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    English teacher education in the time of COVID: Australian teacher educators share their experiences
    Bacalja, A ; Parr, G ; McGraw,, K ; Dutton, J ; Diamond, F (Australian Association for the Teaching of English (AATE), 2021-12-01)
    Many studies have repor ted the disruption and anxiety associated with initial teacher education programs across the world lurching in and out of online and remote teaching because of COVID-19 related lockdowns. Few studies, however, have homed in on the day-to-day experiences of teacher educators in par ticular disciplinary specialisms or ‘methods’, or explored how these disciplinary contexts shaped the experience of teaching in the time of COVID-19. This essay presents extended autobiographical accounts of four English teacher educators from different universities on the east coast of Australia, who taught English methods during lockdowns in 2020 and 2021. The study affirms the uniqueness of their experiences, but also recognises four key dimensions of the English teacher educators’ work: relational work; curriculum and pedagogical work; identity work; and professional learning. The study has implications for how English teacher education responds to the challenges of teaching during and beyond the pandemic.uring and beyond the pandemic.
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    What Videogames have to Teach Us (Still) about Subject English
    Bacalja, A (Australian Association for the Teaching of English, 2018)
    This paper reports on a participatory action research project which used videogames as the central texts for play and study in a middle-years English classroom in Australia. Ongoing questions about the nature of subject English have often focused on the discipline's ability to accommodate twenty-first century literacies. Videogames, as increasingly popular and digital forms of texts, are often praised for their ability to engage students (Gee, 2003), yet less is understood about the pedagogies necessary to enable the rigorous study of these texts in classroom contexts. This study found while that existing conceptual and pedagogic models of subject English can be adopted and adapted to suit the unique affordances of this text type, issues associated with play and interactivity complicate the use of videogames in the classroom. It offers a new contribution to the evolving field of study associated with games as texts (Beavis, Dezuanni, and O'Mara, 2017). The study has implications for those seeking to engage more closely with students' textual worlds but unsure of how to negotiate videogames' intrinsic textual features
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    Representing Australian Indigenous Voices: Text Selection in the Senior English Curriculum
    Bacalja, A ; Bliss, L (Australian Association for the Teaching of English (AATE), 2019-01-01)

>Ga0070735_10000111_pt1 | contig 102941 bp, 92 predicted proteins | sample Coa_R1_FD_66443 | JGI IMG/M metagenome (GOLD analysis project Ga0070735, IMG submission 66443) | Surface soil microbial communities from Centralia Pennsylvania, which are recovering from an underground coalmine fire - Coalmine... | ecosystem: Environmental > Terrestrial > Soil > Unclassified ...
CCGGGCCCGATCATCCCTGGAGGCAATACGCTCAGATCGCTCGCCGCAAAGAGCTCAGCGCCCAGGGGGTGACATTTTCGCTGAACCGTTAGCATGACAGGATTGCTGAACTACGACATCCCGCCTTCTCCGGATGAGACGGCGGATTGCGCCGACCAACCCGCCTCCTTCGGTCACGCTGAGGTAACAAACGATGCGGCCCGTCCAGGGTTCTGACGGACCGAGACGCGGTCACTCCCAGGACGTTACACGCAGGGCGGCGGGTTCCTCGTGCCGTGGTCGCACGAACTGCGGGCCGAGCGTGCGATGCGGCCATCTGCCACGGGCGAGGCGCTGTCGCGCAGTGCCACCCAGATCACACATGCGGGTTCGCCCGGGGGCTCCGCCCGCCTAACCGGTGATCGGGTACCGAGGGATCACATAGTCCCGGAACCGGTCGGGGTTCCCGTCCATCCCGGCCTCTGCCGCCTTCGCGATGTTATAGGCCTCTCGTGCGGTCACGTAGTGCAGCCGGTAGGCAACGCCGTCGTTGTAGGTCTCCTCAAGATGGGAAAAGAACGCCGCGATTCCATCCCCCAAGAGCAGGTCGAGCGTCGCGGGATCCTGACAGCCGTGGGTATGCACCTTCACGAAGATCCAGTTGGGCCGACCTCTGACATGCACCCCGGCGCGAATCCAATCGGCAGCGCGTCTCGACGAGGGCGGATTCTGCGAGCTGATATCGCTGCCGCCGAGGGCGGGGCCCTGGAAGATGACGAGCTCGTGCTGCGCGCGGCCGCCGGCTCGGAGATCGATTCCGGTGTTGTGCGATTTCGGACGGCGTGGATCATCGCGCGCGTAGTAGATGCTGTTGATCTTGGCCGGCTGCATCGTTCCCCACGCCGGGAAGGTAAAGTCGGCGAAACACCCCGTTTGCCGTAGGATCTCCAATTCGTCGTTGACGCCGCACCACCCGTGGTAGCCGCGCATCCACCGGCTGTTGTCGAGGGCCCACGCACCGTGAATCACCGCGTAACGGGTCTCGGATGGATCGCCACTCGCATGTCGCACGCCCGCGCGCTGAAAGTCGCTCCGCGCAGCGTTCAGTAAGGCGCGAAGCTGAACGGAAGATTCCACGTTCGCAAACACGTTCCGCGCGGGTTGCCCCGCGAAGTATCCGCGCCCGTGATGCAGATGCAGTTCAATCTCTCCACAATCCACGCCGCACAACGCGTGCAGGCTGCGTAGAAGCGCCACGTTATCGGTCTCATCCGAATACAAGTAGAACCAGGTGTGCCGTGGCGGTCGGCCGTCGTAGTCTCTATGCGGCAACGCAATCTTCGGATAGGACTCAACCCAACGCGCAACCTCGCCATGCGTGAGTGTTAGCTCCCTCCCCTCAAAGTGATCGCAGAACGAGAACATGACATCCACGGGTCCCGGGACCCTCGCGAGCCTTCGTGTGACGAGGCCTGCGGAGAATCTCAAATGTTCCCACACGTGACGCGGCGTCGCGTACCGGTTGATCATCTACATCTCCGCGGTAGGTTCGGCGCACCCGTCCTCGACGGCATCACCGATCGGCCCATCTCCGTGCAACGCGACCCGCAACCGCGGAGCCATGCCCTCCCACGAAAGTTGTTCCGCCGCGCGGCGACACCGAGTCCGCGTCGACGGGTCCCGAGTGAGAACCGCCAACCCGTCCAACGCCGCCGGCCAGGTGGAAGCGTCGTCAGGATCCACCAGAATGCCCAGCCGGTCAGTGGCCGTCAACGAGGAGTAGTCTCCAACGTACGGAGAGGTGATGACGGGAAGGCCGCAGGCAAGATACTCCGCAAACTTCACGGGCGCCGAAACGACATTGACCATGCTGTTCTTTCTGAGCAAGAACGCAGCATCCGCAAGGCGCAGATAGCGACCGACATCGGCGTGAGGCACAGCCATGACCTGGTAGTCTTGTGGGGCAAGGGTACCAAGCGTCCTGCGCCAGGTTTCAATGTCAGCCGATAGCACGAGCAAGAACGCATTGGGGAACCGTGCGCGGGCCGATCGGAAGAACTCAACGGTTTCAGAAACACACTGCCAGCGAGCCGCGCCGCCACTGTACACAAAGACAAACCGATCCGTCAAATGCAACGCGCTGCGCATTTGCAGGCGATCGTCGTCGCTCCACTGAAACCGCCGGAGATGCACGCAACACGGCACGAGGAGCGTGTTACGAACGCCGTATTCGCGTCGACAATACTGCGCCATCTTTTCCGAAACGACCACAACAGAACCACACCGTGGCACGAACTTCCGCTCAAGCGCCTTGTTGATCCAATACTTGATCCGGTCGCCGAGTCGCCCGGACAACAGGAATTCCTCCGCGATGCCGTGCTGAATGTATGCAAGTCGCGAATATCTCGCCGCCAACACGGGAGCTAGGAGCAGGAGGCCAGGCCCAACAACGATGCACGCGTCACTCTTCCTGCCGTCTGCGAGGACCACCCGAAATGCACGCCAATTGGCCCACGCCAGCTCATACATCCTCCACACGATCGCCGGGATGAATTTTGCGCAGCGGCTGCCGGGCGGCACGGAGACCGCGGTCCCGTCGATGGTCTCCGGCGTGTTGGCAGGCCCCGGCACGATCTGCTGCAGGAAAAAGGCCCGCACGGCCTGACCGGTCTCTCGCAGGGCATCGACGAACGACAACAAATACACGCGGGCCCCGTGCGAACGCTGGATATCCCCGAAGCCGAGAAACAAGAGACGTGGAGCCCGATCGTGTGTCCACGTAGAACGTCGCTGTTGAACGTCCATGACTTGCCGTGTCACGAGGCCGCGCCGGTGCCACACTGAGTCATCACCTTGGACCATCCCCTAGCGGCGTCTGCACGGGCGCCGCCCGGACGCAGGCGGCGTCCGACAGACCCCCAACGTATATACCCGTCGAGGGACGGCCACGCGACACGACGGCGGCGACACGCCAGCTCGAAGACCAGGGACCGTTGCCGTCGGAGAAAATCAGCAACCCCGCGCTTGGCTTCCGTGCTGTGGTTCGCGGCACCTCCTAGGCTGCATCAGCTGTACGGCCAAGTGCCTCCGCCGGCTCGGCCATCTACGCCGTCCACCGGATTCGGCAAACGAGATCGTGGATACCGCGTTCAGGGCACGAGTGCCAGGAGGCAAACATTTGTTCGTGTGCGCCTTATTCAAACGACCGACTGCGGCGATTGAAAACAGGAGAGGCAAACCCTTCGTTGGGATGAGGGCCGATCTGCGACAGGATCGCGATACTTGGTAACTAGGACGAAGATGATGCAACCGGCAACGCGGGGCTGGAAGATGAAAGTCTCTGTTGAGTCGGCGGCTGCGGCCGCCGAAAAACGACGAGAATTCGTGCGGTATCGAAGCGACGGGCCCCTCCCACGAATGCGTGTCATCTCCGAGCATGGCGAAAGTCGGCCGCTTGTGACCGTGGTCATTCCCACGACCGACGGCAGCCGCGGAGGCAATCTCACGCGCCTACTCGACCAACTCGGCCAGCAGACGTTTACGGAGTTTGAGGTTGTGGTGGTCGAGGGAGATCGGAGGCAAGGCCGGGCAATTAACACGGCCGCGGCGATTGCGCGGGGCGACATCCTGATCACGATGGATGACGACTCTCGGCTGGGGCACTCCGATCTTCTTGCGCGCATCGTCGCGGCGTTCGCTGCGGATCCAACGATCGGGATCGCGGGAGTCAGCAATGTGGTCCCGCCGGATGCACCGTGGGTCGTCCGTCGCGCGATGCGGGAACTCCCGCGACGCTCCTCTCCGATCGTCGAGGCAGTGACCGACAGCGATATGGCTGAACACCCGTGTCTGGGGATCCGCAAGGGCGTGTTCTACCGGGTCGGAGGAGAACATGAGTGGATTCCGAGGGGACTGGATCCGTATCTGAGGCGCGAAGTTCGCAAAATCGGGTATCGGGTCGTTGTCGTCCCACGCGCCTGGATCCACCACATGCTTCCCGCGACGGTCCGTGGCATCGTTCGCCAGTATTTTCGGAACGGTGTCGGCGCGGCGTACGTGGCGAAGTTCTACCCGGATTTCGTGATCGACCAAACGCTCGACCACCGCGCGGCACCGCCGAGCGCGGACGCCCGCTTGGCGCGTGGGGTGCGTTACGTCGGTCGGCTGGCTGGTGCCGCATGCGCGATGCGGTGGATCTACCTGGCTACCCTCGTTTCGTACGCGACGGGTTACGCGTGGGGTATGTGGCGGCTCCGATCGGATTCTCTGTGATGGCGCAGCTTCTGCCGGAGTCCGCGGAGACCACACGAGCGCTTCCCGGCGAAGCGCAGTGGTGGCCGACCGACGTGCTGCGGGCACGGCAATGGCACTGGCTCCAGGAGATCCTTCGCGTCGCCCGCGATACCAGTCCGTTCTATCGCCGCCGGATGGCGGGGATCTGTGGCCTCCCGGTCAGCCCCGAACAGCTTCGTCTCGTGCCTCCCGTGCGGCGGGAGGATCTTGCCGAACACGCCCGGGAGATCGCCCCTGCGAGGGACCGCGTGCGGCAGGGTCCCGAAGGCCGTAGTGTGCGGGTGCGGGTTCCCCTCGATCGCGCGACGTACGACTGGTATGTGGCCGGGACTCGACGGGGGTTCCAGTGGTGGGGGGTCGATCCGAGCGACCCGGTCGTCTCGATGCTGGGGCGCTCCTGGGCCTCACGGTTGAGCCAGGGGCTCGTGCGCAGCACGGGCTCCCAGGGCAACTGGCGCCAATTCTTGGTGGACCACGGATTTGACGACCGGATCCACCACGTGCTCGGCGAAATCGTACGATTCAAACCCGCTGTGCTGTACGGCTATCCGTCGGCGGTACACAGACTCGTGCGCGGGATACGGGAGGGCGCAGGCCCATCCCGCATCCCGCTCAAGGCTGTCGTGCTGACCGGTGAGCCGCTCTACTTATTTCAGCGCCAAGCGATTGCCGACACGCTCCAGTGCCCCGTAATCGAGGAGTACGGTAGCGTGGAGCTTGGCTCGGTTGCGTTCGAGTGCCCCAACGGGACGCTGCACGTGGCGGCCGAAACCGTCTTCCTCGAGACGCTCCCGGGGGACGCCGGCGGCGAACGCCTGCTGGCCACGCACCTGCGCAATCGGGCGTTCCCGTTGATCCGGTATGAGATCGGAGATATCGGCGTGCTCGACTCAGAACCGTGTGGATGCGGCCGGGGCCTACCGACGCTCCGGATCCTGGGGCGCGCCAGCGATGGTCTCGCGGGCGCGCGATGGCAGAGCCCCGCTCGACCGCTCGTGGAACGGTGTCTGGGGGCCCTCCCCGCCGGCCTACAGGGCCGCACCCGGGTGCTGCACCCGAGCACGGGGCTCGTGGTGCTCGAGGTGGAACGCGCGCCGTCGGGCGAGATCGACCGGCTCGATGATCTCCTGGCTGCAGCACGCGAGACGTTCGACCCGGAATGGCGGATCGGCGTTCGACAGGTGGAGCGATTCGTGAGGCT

This paper reports findings from a study investigating trends in character, historical setting, authorship and themes across Victorian Certificate of Education (VCE) text selection lists between 2010 and 2019. We address the fictionalisation and imagining of Australian history through narratives about Indigeneity and settler-colonisation. While we will describe positive trends that have emerged over time, by and large this study agrees with Leane’s (2016) and Langton’s (1993) assertions regarding the transmission of knowledge and representation of Indigeneity and Australian history in the classroom; namely, there is an under-representation of Indigenous authors, poets, playwrights, film directors, and complex, non-stereotypical charactertypes and an over-representation of non-Indigenous authors representing themes and stories of Indigeneity, reconciliation and colonisation.
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    What critical literacy has to offer the study of video games
    Bacalja, A (AUSTRALIAN LITERACY EDUCATORS ASSOC, 2018-10-01)
    Through the proliferation of digital technologies and the increasing accessibility of video games, young people are engaging with these texts today, more than ever. However, there is a growing concern regarding what exactly young people are taking away from these textual experiences. This paper responds to the call made by Comber (1993), to document multiple cases of critical literacies developed in different contexts. It reports findings from a study which used video games as the focus texts in a middle-years English classroom in Melbourne, Australia. It found that critical literacy pedagogies could be effectively used to build new understandings with this everyday text-type.
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    “There’s More Going On”: Critical Digital Game Literacies and the Imperative of Praxis
    Bacalja, A ; Ávila, J (BRILL, 2021-05-31)
    Digital games represent ubiquitous forms of everyday social and cultural activity. Young people are engaging with these texts across a range of physical and digital spaces, and the speed with which digital game literacies have evolved has raised questions about how teachers can support their students to be critical participants in a digital game literacy world. In this chapter, I explore a case study that involved the development and delivery of an Indigenous storytelling unit combining the play and study of a digital game with a short animation film. The first part of this chapter details the nature of the intervention, including brief descriptions of activities from the case study, highlighting the challenge of progressing beyond literary approaches to texts that focus on decoding and engaging with authors’ intended meanings. The second part engages more closely with Critical Digital Literacies praxis (), re-examining the intervention with the assistance of Luci Pangrazio’s (, ) Critical Digital Design approach. The aim is to demonstrate how both students and teachers can encourage border-crossing in terms of what texts we bring to the literacy classroom and the critical dispositions we seek to nurture.